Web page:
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Nevin Al Sukari - Sana'a - People against the new constitution react after polls closed, on the day of the referendum on a new Chilean constitution, in Concepcion, Chile, December 17, 2023. — Reuters pic
SANTIAGO, Dec 18 — Chileans yesterday rejected a new conservative constitution to replace its current text that dates back to the Augusto Pinochet dictatorship.
With 90.16 per cent of ballot boxes tallied, a total of 55.68 per cent Chileans rejected the new text while 44.32 per cent voted in favour of it.
This is the second draft constitution in as many years that voters have rejected to replace its current text, a process born after large-scale, passionate and sometimes violent protests against inequality gripped the nation in 2019.
“Finally, after four years of intense debate and constitutional conversation, we’ve ended up at the same point,” said political analyst Kenneth Bunker, adding that the end of the vote should bring more political stability and confidence for investors.
Many Chileans have been voicing mistrust and disenchantment with the process after years of polarisation and political infighting.
Nina Vidal, 65, a secretary in the coastal city of Valparaiso said on Sunday that she was inspired by the first referendum but lost confidence in the second referendum.
“I sincerely thought things were going to change” the first time, she said after casting her ballot. “But unfortunately, nothing changes.”
The first assembly elected to draft a new text was dominated by leftwing forces, and the draft focused on social, indigenous, environmental and gender rights. But that text was overwhelmingly rejected by voters last September.
A woman yells at riot police officers as people attempt to celebrate after polls closed, on the day of the referendum on a new Chilean constitution in Santiago, Chile, December 17, 2023. — Reuters pic
The electorate swung right for the second draft and voters elected an assembly dominated by conservative parties.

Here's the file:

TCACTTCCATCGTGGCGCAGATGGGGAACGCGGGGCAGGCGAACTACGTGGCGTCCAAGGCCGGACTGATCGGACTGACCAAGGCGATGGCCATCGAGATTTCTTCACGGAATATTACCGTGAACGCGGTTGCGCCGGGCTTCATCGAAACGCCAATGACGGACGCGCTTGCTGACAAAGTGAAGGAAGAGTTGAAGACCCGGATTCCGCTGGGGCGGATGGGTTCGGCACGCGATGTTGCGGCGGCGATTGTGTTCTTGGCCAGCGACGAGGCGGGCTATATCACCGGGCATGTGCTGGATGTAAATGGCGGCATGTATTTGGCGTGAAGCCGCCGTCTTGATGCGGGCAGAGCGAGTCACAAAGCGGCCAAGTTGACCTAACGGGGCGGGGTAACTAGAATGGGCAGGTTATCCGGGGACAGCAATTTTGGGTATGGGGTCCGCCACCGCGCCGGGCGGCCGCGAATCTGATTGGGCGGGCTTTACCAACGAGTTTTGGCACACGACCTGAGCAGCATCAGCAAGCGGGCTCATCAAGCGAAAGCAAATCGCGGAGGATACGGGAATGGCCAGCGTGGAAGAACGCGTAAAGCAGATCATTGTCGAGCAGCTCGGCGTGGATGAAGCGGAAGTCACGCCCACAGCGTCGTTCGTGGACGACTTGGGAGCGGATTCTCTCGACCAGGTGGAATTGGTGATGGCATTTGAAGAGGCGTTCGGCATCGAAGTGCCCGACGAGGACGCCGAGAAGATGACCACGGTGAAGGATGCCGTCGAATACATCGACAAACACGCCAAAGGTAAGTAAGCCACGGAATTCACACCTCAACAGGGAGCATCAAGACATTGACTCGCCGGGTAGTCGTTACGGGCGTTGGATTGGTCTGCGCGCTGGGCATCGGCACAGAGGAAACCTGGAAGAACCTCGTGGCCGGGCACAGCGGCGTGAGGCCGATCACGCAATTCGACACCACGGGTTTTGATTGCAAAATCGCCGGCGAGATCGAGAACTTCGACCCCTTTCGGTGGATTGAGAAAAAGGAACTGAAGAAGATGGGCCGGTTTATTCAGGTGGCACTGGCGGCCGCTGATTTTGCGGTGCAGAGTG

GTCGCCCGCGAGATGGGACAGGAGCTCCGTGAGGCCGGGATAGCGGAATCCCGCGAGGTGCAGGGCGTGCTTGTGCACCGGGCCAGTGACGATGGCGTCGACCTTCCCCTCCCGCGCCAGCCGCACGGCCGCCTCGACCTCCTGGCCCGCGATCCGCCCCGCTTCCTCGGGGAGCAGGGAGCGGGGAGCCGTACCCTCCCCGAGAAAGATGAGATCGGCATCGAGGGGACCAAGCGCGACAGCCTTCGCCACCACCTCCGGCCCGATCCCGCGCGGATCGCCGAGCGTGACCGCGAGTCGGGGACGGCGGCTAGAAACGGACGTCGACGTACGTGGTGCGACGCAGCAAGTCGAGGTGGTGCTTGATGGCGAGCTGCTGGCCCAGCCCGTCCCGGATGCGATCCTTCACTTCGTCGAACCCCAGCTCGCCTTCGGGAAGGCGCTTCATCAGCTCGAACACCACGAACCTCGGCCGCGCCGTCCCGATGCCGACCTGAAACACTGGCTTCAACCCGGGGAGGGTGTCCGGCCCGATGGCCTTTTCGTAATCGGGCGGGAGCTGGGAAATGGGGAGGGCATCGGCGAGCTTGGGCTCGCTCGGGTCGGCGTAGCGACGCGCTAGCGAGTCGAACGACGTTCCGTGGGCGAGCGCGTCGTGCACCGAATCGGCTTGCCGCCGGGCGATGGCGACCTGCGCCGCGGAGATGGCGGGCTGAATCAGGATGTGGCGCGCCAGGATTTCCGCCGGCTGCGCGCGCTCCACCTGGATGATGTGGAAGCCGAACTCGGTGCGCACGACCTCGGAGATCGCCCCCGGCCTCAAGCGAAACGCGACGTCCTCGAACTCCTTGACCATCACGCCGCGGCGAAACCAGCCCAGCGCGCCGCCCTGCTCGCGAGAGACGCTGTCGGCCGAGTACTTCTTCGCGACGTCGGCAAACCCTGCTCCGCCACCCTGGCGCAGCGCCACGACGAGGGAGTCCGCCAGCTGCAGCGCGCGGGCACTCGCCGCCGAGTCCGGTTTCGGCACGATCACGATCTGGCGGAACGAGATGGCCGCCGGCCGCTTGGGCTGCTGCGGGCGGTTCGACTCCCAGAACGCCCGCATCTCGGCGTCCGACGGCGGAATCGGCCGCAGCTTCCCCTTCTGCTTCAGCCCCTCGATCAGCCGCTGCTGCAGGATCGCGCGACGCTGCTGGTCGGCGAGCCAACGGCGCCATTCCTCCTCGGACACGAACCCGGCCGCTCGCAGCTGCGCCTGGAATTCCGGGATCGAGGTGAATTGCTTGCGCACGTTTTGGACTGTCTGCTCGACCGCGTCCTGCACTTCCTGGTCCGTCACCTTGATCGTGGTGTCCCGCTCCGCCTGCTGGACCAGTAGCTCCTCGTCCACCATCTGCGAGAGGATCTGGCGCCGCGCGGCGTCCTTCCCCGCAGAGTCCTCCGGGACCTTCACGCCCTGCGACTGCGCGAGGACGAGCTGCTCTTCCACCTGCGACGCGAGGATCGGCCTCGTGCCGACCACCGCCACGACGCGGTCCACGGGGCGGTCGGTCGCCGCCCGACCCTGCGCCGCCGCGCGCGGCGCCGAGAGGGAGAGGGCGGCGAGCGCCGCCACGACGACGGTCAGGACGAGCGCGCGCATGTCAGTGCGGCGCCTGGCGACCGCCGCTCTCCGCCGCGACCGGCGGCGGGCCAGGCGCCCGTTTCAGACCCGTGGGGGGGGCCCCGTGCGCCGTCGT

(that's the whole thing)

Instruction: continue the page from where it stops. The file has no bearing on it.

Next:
That text was considered more conservative and market-friendly than the 1980 constitution it could replace. It placed private property rights and strict rules around immigration and abortion at its centre.
Polls had suggested the new text was likely to fail but the race had tightened in recent weeks. The rejection of the conservative text can be seen as a win for leftist President Gabriel Boric.
Boric said yesterday that his government would continue to work on behalf of the people no matter the outcome.
“Regardless of the results, our government will continue to focus clearly on the priorities of the people,” Boric said.
Boric said he wouldn’t push for a third rewrite, but Bunker says the question is what the government will do next.
“It’s easier to change the constitution today and the question is how hard the government will push,” Bunker said.
“I don’t think the conversation is going to stop,” he added, noting that he expects the issue to become key in the next presidential elections.
Some voters lamented the country’s political polarisation, which they said made it impossible for them to agree on a replacement constitution.
“Our differences are so irreconcilable that we cannot find a middle ground from which to move forward, and that is very sad indeed,” said architect Claudio Fernandez, 41, in capital Santiago. — Reuters
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